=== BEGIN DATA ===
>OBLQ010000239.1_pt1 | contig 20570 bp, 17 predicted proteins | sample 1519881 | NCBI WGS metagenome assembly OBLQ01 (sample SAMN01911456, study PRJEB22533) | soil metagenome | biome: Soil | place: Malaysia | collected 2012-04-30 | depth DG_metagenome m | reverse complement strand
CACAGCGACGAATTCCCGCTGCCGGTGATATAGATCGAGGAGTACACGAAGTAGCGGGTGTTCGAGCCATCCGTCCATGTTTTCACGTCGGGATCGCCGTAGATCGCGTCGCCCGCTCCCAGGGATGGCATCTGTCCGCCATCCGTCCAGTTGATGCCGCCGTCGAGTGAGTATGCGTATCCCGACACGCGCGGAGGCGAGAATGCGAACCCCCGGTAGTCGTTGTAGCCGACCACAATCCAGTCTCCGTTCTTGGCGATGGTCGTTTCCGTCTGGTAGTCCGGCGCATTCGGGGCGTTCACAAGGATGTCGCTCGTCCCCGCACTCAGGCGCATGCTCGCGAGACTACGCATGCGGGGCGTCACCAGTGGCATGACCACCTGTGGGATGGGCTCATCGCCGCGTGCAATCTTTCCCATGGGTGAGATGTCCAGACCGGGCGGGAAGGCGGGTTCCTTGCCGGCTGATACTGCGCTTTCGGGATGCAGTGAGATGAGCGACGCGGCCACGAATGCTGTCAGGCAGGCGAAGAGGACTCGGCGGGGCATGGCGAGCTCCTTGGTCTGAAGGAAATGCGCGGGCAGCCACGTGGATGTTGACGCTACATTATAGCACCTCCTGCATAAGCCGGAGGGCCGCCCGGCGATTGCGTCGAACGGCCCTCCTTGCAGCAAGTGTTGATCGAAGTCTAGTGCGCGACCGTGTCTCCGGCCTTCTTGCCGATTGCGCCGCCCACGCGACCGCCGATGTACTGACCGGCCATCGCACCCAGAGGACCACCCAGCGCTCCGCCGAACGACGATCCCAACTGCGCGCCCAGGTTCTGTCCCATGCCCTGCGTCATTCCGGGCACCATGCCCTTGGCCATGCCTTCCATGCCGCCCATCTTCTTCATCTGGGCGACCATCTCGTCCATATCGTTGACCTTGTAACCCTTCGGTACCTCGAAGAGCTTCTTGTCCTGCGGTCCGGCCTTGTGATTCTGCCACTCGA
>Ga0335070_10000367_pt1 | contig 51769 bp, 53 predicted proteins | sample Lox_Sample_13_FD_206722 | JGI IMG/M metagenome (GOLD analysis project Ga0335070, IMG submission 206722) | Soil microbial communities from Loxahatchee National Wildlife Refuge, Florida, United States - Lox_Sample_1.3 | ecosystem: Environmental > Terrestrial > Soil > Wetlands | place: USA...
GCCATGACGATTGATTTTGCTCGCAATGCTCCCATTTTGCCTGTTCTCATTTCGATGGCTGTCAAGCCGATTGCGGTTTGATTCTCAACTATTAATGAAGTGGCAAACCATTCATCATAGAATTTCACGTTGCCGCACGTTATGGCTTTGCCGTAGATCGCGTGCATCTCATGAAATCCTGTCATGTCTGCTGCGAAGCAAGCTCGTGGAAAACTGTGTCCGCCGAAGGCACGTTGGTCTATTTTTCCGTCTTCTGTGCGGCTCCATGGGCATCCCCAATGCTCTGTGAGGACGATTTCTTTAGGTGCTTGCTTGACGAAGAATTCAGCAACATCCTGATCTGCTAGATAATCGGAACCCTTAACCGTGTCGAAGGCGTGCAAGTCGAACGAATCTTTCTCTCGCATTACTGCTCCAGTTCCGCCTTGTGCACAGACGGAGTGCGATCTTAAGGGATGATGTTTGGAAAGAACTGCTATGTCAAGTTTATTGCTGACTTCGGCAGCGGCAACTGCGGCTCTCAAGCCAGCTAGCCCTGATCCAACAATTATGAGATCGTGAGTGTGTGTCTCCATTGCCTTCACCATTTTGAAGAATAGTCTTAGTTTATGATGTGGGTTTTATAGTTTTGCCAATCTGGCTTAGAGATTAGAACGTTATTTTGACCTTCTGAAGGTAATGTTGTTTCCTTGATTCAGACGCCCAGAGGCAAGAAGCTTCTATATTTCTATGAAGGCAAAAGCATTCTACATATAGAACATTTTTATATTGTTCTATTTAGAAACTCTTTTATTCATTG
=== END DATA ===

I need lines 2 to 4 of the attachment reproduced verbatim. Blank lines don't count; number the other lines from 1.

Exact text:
CACAGCGACGAATTCCCGCTGCCGGTGATATAGATCGAGGAGTACACGAAGTAGCGGGTGTTCGAGCCATCCGTCCATGTTTTCACGTCGGGATCGCCGTAGATCGCGTCGCCCGCTCCCAGGGATGGCATCTGTCCGCCATCCGTCCAGTTGATGCCGCCGTCGAGTGAGTATGCGTATCCCGACACGCGCGGAGGCGAGAATGCGAACCCCCGGTAGTCGTTGTAGCCGACCACAATCCAGTCTCCGTTCTTGGCGATGGTCGTTTCCGTCTGGTAGTCCGGCGCATTCGGGGCGTTCACAAGGATGTCGCTCGTCCCCGCACTCAGGCGCATGCTCGCGAGACTACGCATGCGGGGCGTCACCAGTGGCATGACCACCTGTGGGATGGGCTCATCGCCGCGTGCAATCTTTCCCATGGGTGAGATGTCCAGACCGGGCGGGAAGGCGGGTTCCTTGCCGGCTGATACTGCGCTTTCGGGATGCAGTGAGATGAGCGACGCGGCCACGAATGCTGTCAGGCAGGCGAAGAGGACTCGGCGGGGCATGGCGAGCTCCTTGGTCTGAAGGAAATGCGCGGGCAGCCACGTGGATGTTGACGCTACATTATAGCACCTCCTGCATAAGCCGGAGGGCCGCCCGGCGATTGCGTCGAACGGCCCTCCTTGCAGCAAGTGTTGATCGAAGTCTAGTGCGCGACCGTGTCTCCGGCCTTCTTGCCGATTGCGCCGCCCACGCGACCGCCGATGTACTGACCGGCCATCGCACCCAGAGGACCACCCAGCGCTCCGCCGAACGACGATCCCAACTGCGCGCCCAGGTTCTGTCCCATGCCCTGCGTCATTCCGGGCACCATGCCCTTGGCCATGCCTTCCATGCCGCCCATCTTCTTCATCTGGGCGACCATCTCGTCCATATCGTTGACCTTGTAACCCTTCGGTACCTCGAAGAGCTTCTTGTCCTGCGGTCCGGCCTTGTGATTCTGCCACTCGA
>Ga0335070_10000367_pt1 | contig 51769 bp, 53 predicted proteins | sample Lox_Sample_13_FD_206722 | JGI IMG/M metagenome (GOLD analysis project Ga0335070, IMG submission 206722) | Soil microbial communities from Loxahatchee National Wildlife Refuge, Florida, United States - Lox_Sample_1.3 | ecosystem: Environmental > Terrestrial > Soil > Wetlands | place: USA...
GCCATGACGATTGATTTTGCTCGCAATGCTCCCATTTTGCCTGTTCTCATTTCGATGGCTGTCAAGCCGATTGCGGTTTGATTCTCAACTATTAATGAAGTGGCAAACCATTCATCATAGAATTTCACGTTGCCGCACGTTATGGCTTTGCCGTAGATCGCGTGCATCTCATGAAATCCTGTCATGTCTGCTGCGAAGCAAGCTCGTGGAAAACTGTGTCCGCCGAAGGCACGTTGGTCTATTTTTCCGTCTTCTGTGCGGCTCCATGGGCATCCCCAATGCTCTGTGAGGACGATTTCTTTAGGTGCTTGCTTGACGAAGAATTCAGCAACATCCTGATCTGCTAGATAATCGGAACCCTTAACCGTGTCGAAGGCGTGCAAGTCGAACGAATCTTTCTCTCGCATTACTGCTCCAGTTCCGCCTTGTGCACAGACGGAGTGCGATCTTAAGGGATGATGTTTGGAAAGAACTGCTATGTCAAGTTTATTGCTGACTTCGGCAGCGGCAACTGCGGCTCTCAAGCCAGCTAGCCCTGATCCAACAATTATGAGATCGTGAGTGTGTGTCTCCATTGCCTTCACCATTTTGAAGAATAGTCTTAGTTTATGATGTGGGTTTTATAGTTTTGCCAATCTGGCTTAGAGATTAGAACGTTATTTTGACCTTCTGAAGGTAATGTTGTTTCCTTGATTCAGACGCCCAGAGGCAAGAAGCTTCTATATTTCTATGAAGGCAAAAGCATTCTACATATAGAACATTTTTATATTGTTCTATTTAGAAACTCTTTTATTCATTG